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Help with calculating Watts for Overclocking...

post #1 of 7
Thread Starter 
I want to know how I can figure how many more Watts my Overclocking is going to be using, based upon Voltage Bumps above Stock...

Basically how can I calculate wattage based upon a given voltage amounts.. (anyone?)

Or is this not possible?
The Rock
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The Rock
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post #2 of 7
There's no way to really calculate that. But you're going to be fine.
post #3 of 7
Thread Starter 
Quote:
Originally Posted by Phaedrus2129 View Post
There's no way to really calculate that. But you're going to be fine.
lol ok..

*checks body* yup all fine here..
The Rock
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post #4 of 7
You can buy a wattage meter at the socket, and OC the cpu and compare before and but you have to calculate the efficiency of the PSU as well as the accuracy of the meter and then think about anything else that could pull more power during OC.

Zalman is going to release a meter that allows you to monitor the wattage pull at the 12v 8pin connector for the CPU power. You can build your own b/c there are a ton of chips that just monitor current.
X99 Main Rig
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X99 Main Rig
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CPUMotherboardGraphicsRAM
Intel 5960X Extreme Edition @ 4.5GHz Always Changing VisonTek R9 290 G.Skill Ripjaws 4 16GB (4x4GB) DDR4 @ 3200MHz 
Hard DriveHard DriveHard DriveCooling
Samsung 128GB M.2 PCI-E 4x SSD Apotop 256GB SSD 1.82TB NAS Noctua NH-D15 with both fans 
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post #5 of 7
I have a similar question. I bought a Kill-a-watt to measure my power usage relative to my PSU's maximum. Browsing the web now, it only seems to be using ~90W. When I used an online calculator to figure out what PSU to get, I could have sworn it predicted that the parts I'm using would draw more power than this.

Does it increase dramatically under load? It seems strange to be using <90W when I've heard that 650W might not be sufficient for a dual SLI setup.
Rokas' PC
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Rokas' PC
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1TB WD 6GB/s Windows 7 Home Premium x64 24" 2ms latency 1920x1080 Logitech G15 
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post #6 of 7
well under no load your system will consume much less. Run IBT with maximum memory and then run furmark and you will see what shows up.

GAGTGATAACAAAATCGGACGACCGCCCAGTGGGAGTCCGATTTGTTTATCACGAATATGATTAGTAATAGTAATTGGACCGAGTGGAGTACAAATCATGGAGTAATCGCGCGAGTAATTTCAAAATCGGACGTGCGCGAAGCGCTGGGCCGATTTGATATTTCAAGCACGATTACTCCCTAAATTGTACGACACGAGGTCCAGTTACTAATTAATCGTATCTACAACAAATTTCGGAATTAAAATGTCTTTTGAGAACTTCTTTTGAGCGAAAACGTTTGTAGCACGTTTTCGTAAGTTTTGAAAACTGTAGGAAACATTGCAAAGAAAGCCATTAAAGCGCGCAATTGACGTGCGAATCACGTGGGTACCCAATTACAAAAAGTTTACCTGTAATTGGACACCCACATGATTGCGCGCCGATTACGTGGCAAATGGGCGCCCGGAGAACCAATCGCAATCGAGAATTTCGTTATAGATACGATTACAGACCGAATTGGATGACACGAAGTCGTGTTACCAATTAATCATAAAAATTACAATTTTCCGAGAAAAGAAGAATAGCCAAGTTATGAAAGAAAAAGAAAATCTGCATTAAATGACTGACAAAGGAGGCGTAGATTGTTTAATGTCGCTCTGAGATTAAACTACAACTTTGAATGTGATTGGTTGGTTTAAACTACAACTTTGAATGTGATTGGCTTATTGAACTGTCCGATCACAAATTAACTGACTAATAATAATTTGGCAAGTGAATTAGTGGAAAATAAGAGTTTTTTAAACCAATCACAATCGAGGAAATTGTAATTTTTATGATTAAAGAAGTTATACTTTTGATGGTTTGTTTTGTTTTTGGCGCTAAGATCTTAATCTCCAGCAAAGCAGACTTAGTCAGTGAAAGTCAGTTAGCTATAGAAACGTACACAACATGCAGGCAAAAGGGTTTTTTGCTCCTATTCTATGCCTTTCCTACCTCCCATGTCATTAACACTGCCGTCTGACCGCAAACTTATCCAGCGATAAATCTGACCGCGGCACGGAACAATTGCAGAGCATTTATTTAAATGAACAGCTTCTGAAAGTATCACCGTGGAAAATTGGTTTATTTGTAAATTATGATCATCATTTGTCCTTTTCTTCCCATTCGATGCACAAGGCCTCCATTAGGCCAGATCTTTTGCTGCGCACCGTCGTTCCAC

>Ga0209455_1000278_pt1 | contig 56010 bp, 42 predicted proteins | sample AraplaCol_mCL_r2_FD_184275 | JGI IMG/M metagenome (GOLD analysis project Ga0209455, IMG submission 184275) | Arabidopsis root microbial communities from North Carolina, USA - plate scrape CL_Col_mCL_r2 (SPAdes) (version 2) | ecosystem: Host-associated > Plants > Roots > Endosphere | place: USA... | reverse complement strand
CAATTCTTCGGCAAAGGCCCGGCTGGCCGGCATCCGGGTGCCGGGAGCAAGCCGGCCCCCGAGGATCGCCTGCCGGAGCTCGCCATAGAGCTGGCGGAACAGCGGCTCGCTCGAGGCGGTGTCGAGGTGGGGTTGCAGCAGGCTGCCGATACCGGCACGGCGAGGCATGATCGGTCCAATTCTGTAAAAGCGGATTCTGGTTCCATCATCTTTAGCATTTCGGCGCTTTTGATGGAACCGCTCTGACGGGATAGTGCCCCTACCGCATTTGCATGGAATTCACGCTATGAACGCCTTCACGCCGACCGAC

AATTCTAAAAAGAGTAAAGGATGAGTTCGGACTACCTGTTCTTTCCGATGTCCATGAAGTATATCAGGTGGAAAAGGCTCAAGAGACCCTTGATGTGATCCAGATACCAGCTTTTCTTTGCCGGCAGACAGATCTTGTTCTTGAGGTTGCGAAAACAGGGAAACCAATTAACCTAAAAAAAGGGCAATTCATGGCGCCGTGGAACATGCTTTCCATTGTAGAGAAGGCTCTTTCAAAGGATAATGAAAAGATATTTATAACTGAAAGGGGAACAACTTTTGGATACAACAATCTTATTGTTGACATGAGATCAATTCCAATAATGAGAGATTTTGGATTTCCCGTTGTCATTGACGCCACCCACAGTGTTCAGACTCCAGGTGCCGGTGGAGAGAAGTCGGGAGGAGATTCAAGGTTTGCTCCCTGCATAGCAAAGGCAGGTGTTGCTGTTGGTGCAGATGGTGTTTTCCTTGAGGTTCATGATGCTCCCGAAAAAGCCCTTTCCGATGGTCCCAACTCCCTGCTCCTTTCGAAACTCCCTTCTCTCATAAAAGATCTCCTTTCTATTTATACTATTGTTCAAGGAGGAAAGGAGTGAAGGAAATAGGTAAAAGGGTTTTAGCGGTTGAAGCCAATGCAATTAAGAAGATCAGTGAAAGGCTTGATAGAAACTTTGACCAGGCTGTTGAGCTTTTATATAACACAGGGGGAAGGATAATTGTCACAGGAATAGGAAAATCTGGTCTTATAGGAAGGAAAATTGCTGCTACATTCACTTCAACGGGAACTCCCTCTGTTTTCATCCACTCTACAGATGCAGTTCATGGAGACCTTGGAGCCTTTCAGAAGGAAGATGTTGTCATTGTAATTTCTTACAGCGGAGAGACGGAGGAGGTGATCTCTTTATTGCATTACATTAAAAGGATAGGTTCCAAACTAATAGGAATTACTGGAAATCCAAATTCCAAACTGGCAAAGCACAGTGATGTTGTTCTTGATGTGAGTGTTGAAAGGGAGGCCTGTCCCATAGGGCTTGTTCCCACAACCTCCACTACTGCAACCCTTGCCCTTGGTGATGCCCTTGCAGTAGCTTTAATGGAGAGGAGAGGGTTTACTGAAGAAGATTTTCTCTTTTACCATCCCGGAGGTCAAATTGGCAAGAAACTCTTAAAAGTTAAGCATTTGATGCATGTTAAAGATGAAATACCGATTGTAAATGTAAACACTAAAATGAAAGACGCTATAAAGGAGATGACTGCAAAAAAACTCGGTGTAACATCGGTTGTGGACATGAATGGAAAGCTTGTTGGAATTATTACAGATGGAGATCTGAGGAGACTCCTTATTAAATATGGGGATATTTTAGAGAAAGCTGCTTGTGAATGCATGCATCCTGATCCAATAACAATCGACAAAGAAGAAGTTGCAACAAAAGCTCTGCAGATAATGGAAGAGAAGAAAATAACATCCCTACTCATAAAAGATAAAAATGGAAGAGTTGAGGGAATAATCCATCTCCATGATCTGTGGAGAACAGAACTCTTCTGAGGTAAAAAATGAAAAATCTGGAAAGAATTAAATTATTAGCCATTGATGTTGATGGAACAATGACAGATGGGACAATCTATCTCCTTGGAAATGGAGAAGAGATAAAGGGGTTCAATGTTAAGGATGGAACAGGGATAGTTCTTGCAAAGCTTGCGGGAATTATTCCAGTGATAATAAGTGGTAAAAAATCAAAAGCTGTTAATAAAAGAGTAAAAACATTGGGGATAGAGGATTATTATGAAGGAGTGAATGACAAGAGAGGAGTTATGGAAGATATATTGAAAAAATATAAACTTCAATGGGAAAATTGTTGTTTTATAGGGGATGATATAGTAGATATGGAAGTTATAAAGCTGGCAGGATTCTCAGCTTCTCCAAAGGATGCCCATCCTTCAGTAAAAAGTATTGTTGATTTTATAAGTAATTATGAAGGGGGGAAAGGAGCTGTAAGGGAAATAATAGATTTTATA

X99 Main Rig
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CPUMotherboardGraphicsRAM
Intel 5960X Extreme Edition @ 4.5GHz Always Changing VisonTek R9 290 G.Skill Ripjaws 4 16GB (4x4GB) DDR4 @ 3200MHz 
Hard DriveHard DriveHard DriveCooling
Samsung 128GB M.2 PCI-E 4x SSD Apotop 256GB SSD 1.82TB NAS Noctua NH-D15 with both fans 
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Win7 Pro Enermax 1000W 
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X99 Main Rig
(10 items)
 
  
CPUMotherboardGraphicsRAM
Intel 5960X Extreme Edition @ 4.5GHz Always Changing VisonTek R9 290 G.Skill Ripjaws 4 16GB (4x4GB) DDR4 @ 3200MHz 
Hard DriveHard DriveHard DriveCooling
Samsung 128GB M.2 PCI-E 4x SSD Apotop 256GB SSD 1.82TB NAS Noctua NH-D15 with both fans 
OSPower
Win7 Pro Enermax 1000W 
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post #7 of 7
Thread Starter 
Quote:
Originally Posted by Rokabud View Post
I have a similar question. I bought a Kill-a-watt to measure my power usage relative to my PSU's maximum. Browsing the web now, it only seems to be using ~90W. When I used an online calculator to figure out what PSU to get, I could have sworn it predicted that the parts I'm using would draw more power than this.

Does it increase dramatically under load? It seems strange to be using <90W when I've heard that 650W might not be sufficient for a dual SLI setup.
Your i5 and all of the Core i Series processors use little power while doing basic task like browsing, reading files, etc. so what you are seeing is a powered down reading most likely, if you want to see what the PC will pull with voltage bumps, you are going to need to stress it, and compare results vs stock against the voltage bump with your meter.

Use LinX to fully stress your system, this is the one program that can definitely do it! Bare in mind this will NOT stress your video card, so you won't get a full 100% reading, you can download a Video Card Benchmarking Tool and run that while running Prime95 (3 cores instead of 4)... With 1 core for the GPU and the GPU at max you should be able to get close to full stress load...

MSI Combuster Will stress your GPU...
Edited by _GTech - 2/21/11 at 7:27am
The Rock
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The Rock
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